Touring Cambridge, in Costume
Alum leads historical tours in Harvard Square
It’s a muggy 80-degree day, and Daniel Berger-Jones stands before a group of tourists dressed in a charcoal wool velvet-trimmed knee-length coat, vest, trousers, and top hat. Tourists passing by do a double take at the 19th-century gentleman holding court in the middle of Harvard Square.
“Did you know,” Berger-Jones (CFA’05) tells a family of five from China, “that Cambridge had the first hippodrome? That there was car racing in Cambridge before most people had seen or driven a car? Francis E. Stanley, a Cambridge resident, would sell steam engine cars, and they actually broke the land speed record in 1906 with a steam engine. It could go all the way up to 127 miles per hour.” The cofounder of Cambridge Historical Tours, Berger-Jones and a team of eight guides lead costumed tours through the brick-lined streets of Harvard Square every day of the week. Boston has the Freedom Trail, Lexington and Concord their battlefields. Cambridge—with one of the oldest and most prestigious universities in the world—has a history that’s just as rich and fascinating.
“If Boston is where this country was born, then Cambridge is where it grew up,” says Berger-Jones, who was a theater arts major at BU and founded his tour company last year with business partner Christopher Schultz. “The tours are exciting, with witty jokes, cheap jokes, and random factoids,” Berger-Jones says. “We aim to educate the biggest history buff as well as the totally restless child who has no desire to be on the tour.”
Berger-Jones plays the role of Richard Henry Dana, Jr., a 19th-century Harvard-educated lawyer. After measles weakened his eyesight, Dana quit school to become a merchant sailor and went on to write Two Years Before the Mast, a now-famous book about the grueling work of a sailor, the beauty of the sea, and the injustices imposed by ship captains. As a lawyer, Dana defended a fugitive slave and the supposed discoverer of ether’s use as an anesthetic, and argued unsuccessful cases of sailors who attempted to sue their captains for abuse.
All of the company’s guides choose their own character from Cambridge history: among them Fanny Appleton Longfellow, Henry Wadsworth Longfellow’s wife, auto enthusiast Francis E. Stanley, and suffragette Margaret Fuller. Visitors get a tour that focuses on that character’s area of expertise—Fuller, for example, will likely highlight factoids on feminist literature, while Frederick Hastings Rindge will talk about his philanthropic efforts.
Playing Dana, Berger-Jones includes a lot of literary trivia, such as stories about the infamous feuds between the Harvard Lampoon and the Harvard Crimson.
Tall and handsome, with a deep voice, Berger-Jones says the idea for Cambridge Historical Tours came about while he and Schultz were working as costumed guides on the Boston Freedom Trail. The duo approached Freedom Trail officials and asked if they were interested in starting a branch in Cambridge. They weren’t, but they offered support as long as the Cambridge endeavor didn’t become a direct competitor.
The next step was to map out the walk, which is two hours long and spans from 1630 through the 20th century.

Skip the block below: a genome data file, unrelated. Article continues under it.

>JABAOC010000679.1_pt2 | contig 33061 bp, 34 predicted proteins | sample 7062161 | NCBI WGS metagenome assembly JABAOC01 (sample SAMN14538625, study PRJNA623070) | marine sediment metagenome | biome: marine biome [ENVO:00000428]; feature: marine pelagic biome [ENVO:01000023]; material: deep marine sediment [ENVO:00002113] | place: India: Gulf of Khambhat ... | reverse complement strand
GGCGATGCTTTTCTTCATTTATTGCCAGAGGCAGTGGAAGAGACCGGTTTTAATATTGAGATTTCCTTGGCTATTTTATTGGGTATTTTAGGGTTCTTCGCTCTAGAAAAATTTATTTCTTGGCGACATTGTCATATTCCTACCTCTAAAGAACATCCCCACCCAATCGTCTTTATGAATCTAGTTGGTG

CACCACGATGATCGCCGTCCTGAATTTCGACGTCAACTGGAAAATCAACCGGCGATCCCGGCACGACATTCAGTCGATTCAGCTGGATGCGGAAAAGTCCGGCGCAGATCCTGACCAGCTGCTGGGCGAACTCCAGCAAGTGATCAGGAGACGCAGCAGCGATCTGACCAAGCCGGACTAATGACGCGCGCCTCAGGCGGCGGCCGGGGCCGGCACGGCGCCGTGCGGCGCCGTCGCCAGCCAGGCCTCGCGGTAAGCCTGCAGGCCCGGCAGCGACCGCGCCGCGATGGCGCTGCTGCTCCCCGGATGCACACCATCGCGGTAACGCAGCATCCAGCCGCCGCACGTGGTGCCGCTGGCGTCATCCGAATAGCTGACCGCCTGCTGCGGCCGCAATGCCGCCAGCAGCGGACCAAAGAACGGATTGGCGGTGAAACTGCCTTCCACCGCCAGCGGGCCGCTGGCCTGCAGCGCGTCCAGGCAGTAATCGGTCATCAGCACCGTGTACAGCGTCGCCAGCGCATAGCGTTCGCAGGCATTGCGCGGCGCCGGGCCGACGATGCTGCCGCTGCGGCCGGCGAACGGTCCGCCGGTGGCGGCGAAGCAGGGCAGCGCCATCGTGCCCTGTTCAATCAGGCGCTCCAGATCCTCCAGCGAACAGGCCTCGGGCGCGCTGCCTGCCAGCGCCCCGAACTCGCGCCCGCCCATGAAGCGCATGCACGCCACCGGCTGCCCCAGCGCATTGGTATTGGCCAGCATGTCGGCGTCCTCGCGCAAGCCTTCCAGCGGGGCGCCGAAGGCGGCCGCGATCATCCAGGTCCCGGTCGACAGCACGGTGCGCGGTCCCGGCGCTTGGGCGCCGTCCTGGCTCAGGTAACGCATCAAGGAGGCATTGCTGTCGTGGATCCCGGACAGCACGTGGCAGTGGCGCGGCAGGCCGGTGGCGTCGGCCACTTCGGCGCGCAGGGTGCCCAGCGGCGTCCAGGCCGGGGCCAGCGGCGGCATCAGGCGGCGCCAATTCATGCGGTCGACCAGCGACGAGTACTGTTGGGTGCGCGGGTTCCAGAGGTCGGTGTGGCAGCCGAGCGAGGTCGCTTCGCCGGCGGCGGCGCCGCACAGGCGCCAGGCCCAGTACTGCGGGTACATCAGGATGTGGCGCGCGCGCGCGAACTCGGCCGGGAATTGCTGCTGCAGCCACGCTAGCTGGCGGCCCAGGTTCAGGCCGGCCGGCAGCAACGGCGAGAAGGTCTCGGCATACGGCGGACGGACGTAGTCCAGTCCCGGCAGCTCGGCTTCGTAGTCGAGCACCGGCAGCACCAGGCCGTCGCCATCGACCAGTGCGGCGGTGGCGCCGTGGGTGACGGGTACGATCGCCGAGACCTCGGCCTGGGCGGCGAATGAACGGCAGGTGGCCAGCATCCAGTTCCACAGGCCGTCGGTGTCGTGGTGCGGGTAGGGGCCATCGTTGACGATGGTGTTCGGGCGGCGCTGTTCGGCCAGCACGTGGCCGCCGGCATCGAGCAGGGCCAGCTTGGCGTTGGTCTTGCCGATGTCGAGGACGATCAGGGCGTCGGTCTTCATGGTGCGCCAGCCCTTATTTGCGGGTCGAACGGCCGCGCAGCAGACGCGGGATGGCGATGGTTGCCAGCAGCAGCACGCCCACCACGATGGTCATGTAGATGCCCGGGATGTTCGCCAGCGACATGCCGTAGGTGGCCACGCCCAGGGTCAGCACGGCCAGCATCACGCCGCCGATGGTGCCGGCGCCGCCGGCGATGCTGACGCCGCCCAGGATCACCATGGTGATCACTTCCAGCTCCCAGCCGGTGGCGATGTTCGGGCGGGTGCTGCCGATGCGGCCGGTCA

The tour begins at the Harvard T stop and wanders down to Winthrop Square for some early Cantabrigian history and on to the John Hicks House and the River residences on South Street. From there, it swings past the Harvard Crimson’s house and the National Lampoon and into Harvard Yard, then shoots out through First Parish Church and the Cambridge Burial Ground. Finally, the tour meanders through Tory Row for a look at the Georgian mansions.
Part of the job is to correct misconceptions, such as the conviction that Harvard was founded by John Harvard. “All he did was die young,” Berger-Jones tells his tour group as they stand in front of the Harvard statue in Harvard Yard. “He died at age 31, leaving 800 pounds and 400 books to start a school.”
Regular hazards of the job include tripping over wayward bricks, being heckled by tourists and Harvard Square characters alike, and making oneself heard over buses and the wail of sirens. The job is also weather-dependent, and Berger-Jones relies on his iPhone’s satellite app to tell him when the next storm is rolling in.
In Berger-Jones’ mind, the job requires continuous reading and researching, which has led to some interesting revelations about BU’s campus, too. “There were two very large competing beaches at the turn of the 20th century,” he says. “There was Magazine Beach in Cambridge and the BU Beach, and thousands and thousands of people used to swim in the hepatitis-ridden Charles River. Before the damming of the river in the early 1900s, it was salt water. The water actually went up to today’s BU Beach.”
What exactly makes a tour great? First, says Berger-Jones, the guide must be believably enthusiastic. The more excited the tour guide is, the more excited the tourists. If the group is engaged and asking questions, that’s a great tour.
On today’s outing, signs of boredom are not to be found. Even a 10-year-old boy wants a picture with the John Harvard statue, but wrinkles his nose when Berger-Jones tells him about a long-ago Harvard tradition of students peeing on it.
“Kids will moan and say that history is boring,” says Berger-Jones. “But I say to them that history isn’t boring, your teacher is boring. If you learn it the right way, this is the most fascinating stuff in the world.”
Cambridge Historical Tours offers tours seven days a week on the hour, from 11 a.m. to 4 p.m. Tour times and ticket prices vary. Find more information here.+ Comments